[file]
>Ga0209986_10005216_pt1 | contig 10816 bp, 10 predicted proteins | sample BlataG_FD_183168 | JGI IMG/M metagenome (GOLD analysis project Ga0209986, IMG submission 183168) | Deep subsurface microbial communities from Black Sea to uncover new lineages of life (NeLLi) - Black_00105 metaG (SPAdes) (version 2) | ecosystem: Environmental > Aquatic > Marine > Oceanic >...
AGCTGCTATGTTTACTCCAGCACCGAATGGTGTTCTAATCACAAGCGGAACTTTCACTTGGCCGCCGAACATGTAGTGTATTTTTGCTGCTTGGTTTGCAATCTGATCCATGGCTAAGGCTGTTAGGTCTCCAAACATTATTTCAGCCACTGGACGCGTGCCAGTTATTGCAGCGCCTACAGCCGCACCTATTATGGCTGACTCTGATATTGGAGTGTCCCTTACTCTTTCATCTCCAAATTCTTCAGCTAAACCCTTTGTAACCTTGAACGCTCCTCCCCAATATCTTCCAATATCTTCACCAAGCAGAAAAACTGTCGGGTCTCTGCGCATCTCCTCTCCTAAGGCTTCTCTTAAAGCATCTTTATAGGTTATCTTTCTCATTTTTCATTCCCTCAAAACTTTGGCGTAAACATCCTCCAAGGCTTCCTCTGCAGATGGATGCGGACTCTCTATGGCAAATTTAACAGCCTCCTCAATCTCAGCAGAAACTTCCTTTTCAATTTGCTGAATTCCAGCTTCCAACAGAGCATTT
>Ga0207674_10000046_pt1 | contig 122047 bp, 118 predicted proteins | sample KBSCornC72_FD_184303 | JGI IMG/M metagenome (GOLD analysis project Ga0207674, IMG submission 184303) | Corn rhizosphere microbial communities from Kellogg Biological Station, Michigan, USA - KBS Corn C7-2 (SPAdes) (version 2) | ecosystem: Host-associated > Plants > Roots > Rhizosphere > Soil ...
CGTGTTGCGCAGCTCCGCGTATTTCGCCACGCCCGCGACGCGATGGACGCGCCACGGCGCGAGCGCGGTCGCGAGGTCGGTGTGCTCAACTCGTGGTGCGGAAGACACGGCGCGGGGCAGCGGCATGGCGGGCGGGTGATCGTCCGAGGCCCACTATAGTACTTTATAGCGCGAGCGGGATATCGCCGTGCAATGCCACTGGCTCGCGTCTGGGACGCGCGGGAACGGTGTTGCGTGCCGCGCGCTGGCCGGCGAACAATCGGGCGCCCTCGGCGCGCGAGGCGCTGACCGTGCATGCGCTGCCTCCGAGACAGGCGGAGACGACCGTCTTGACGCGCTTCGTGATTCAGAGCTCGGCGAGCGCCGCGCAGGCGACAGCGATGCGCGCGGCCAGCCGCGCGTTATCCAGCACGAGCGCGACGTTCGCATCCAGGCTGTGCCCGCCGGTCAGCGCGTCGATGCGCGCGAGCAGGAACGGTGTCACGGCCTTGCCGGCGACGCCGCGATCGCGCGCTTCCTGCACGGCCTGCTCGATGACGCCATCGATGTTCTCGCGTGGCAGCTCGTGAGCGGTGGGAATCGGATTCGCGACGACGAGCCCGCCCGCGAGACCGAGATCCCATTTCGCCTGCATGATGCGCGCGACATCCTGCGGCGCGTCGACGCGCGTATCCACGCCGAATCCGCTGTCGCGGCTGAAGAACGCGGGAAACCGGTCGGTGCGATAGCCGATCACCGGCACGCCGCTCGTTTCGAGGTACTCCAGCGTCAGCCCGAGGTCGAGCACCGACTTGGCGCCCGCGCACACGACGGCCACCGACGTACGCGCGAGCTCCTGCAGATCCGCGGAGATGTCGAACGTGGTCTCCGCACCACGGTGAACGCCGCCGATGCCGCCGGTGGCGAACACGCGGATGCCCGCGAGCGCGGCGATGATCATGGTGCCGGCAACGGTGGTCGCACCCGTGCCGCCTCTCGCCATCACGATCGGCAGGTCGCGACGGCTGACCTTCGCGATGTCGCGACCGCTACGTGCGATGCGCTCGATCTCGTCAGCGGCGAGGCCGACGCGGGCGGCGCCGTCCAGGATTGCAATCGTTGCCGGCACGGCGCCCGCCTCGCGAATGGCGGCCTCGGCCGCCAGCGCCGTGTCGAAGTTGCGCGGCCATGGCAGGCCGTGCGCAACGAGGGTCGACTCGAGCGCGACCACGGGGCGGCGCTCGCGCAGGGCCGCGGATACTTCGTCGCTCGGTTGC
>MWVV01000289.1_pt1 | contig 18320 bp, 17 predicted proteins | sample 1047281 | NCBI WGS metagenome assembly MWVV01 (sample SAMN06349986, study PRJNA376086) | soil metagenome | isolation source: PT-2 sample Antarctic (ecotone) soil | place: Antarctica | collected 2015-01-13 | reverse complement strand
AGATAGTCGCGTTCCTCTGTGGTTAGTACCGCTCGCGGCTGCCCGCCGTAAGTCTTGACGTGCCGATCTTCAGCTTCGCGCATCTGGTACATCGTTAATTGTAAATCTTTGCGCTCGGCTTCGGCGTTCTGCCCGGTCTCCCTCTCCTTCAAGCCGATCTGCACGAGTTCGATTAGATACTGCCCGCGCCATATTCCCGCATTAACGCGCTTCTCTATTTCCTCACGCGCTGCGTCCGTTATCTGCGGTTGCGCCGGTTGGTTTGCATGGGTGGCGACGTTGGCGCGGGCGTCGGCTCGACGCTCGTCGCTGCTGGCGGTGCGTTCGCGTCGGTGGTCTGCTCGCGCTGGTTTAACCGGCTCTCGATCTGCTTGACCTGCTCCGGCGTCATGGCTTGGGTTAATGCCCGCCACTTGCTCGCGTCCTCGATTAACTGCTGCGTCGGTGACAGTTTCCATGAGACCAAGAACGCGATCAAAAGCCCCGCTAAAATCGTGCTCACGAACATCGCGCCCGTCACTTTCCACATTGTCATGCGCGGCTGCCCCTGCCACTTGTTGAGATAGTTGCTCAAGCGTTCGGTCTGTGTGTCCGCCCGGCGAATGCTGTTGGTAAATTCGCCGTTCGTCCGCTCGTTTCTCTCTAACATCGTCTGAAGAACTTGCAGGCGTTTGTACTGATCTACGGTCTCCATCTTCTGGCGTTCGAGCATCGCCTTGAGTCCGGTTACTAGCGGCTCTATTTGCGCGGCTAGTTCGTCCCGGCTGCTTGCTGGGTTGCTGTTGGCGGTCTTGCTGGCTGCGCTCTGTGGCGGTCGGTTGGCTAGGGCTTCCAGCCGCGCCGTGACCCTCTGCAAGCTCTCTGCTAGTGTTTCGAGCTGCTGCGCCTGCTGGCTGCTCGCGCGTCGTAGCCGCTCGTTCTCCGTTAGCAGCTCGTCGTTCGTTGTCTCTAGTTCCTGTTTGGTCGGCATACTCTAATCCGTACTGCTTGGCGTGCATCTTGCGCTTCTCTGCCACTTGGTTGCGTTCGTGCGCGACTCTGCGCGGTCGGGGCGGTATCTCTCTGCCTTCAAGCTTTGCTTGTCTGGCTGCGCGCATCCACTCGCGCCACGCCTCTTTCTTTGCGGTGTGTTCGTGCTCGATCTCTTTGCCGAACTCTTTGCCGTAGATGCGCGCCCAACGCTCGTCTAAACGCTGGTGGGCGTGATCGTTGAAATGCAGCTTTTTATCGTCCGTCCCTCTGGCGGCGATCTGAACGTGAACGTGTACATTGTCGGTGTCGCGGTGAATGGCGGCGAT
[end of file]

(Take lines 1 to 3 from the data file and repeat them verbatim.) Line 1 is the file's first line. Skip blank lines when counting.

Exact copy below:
>Ga0209986_10005216_pt1 | contig 10816 bp, 10 predicted proteins | sample BlataG_FD_183168 | JGI IMG/M metagenome (GOLD analysis project Ga0209986, IMG submission 183168) | Deep subsurface microbial communities from Black Sea to uncover new lineages of life (NeLLi) - Black_00105 metaG (SPAdes) (version 2) | ecosystem: Environmental > Aquatic > Marine > Oceanic >...
AGCTGCTATGTTTACTCCAGCACCGAATGGTGTTCTAATCACAAGCGGAACTTTCACTTGGCCGCCGAACATGTAGTGTATTTTTGCTGCTTGGTTTGCAATCTGATCCATGGCTAAGGCTGTTAGGTCTCCAAACATTATTTCAGCCACTGGACGCGTGCCAGTTATTGCAGCGCCTACAGCCGCACCTATTATGGCTGACTCTGATATTGGAGTGTCCCTTACTCTTTCATCTCCAAATTCTTCAGCTAAACCCTTTGTAACCTTGAACGCTCCTCCCCAATATCTTCCAATATCTTCACCAAGCAGAAAAACTGTCGGGTCTCTGCGCATCTCCTCTCCTAAGGCTTCTCTTAAAGCATCTTTATAGGTTATCTTTCTCATTTTTCATTCCCTCAAAACTTTGGCGTAAACATCCTCCAAGGCTTCCTCTGCAGATGGATGCGGACTCTCTATGGCAAATTTAACAGCCTCCTCAATCTCAGCAGAAACTTCCTTTTCAATTTGCTGAATTCCAGCTTCCAACAGAGCATTT
>Ga0207674_10000046_pt1 | contig 122047 bp, 118 predicted proteins | sample KBSCornC72_FD_184303 | JGI IMG/M metagenome (GOLD analysis project Ga0207674, IMG submission 184303) | Corn rhizosphere microbial communities from Kellogg Biological Station, Michigan, USA - KBS Corn C7-2 (SPAdes) (version 2) | ecosystem: Host-associated > Plants > Roots > Rhizosphere > Soil ...